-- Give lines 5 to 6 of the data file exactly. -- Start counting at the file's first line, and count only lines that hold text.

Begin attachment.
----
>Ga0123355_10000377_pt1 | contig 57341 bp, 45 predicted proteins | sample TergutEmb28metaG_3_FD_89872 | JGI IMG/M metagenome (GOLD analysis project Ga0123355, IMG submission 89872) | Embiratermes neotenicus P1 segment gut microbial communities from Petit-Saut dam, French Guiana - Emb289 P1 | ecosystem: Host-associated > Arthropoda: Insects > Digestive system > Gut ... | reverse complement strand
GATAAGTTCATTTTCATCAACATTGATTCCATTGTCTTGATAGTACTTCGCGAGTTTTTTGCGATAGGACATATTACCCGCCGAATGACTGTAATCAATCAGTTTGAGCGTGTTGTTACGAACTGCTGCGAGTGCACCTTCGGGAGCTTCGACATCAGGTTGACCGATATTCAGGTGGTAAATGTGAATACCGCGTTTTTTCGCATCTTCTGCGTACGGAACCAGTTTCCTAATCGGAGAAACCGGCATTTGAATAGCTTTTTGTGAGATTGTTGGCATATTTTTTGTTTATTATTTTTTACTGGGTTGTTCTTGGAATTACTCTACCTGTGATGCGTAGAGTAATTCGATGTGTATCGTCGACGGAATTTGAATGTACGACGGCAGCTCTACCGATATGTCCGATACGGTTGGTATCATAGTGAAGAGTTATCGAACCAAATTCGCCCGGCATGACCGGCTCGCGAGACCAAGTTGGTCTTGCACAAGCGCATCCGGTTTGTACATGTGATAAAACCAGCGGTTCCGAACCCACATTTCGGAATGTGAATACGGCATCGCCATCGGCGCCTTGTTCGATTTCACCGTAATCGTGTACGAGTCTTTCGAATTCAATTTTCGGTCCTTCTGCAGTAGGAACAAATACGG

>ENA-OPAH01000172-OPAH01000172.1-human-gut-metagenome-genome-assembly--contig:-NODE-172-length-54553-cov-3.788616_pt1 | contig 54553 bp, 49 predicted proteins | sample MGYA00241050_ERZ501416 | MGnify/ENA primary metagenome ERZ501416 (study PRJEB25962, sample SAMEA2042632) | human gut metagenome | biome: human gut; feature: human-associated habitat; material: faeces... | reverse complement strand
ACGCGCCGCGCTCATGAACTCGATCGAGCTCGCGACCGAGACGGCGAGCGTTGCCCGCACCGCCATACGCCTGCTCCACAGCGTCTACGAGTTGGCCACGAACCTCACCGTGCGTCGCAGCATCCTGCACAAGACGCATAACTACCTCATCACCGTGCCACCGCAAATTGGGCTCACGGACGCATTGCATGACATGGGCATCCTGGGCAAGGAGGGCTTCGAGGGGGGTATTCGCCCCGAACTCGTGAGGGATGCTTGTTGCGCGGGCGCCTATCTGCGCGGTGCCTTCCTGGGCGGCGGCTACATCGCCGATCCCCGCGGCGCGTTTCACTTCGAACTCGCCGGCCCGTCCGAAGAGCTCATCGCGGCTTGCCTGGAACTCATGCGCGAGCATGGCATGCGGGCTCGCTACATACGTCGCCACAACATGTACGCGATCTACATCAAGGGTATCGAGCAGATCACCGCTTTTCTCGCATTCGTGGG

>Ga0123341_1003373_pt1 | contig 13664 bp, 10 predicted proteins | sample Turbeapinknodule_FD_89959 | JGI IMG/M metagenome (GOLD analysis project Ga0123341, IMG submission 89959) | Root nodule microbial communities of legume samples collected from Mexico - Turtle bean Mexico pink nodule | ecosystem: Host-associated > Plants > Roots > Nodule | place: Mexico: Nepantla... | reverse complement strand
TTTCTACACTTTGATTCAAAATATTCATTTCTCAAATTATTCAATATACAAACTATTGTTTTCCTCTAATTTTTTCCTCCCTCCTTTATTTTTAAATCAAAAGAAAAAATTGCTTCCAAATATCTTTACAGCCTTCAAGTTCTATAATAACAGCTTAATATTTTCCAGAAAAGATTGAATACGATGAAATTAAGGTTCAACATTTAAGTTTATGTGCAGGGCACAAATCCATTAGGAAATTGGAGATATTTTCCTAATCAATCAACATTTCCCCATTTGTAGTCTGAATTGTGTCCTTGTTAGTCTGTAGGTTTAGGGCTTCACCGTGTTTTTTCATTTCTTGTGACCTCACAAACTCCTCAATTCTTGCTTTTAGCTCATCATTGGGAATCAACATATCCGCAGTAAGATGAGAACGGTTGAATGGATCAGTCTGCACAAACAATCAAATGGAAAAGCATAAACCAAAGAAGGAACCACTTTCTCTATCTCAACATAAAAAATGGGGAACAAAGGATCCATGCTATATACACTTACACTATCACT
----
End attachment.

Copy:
>Ga0123341_1003373_pt1 | contig 13664 bp, 10 predicted proteins | sample Turbeapinknodule_FD_89959 | JGI IMG/M metagenome (GOLD analysis project Ga0123341, IMG submission 89959) | Root nodule microbial communities of legume samples collected from Mexico - Turtle bean Mexico pink nodule | ecosystem: Host-associated > Plants > Roots > Nodule | place: Mexico: Nepantla... | reverse complement strand
TTTCTACACTTTGATTCAAAATATTCATTTCTCAAATTATTCAATATACAAACTATTGTTTTCCTCTAATTTTTTCCTCCCTCCTTTATTTTTAAATCAAAAGAAAAAATTGCTTCCAAATATCTTTACAGCCTTCAAGTTCTATAATAACAGCTTAATATTTTCCAGAAAAGATTGAATACGATGAAATTAAGGTTCAACATTTAAGTTTATGTGCAGGGCACAAATCCATTAGGAAATTGGAGATATTTTCCTAATCAATCAACATTTCCCCATTTGTAGTCTGAATTGTGTCCTTGTTAGTCTGTAGGTTTAGGGCTTCACCGTGTTTTTTCATTTCTTGTGACCTCACAAACTCCTCAATTCTTGCTTTTAGCTCATCATTGGGAATCAACATATCCGCAGTAAGATGAGAACGGTTGAATGGATCAGTCTGCACAAACAATCAAATGGAAAAGCATAAACCAAAGAAGGAACCACTTTCTCTATCTCAACATAAAAAATGGGGAACAAAGGATCCATGCTATATACACTTACACTATCACT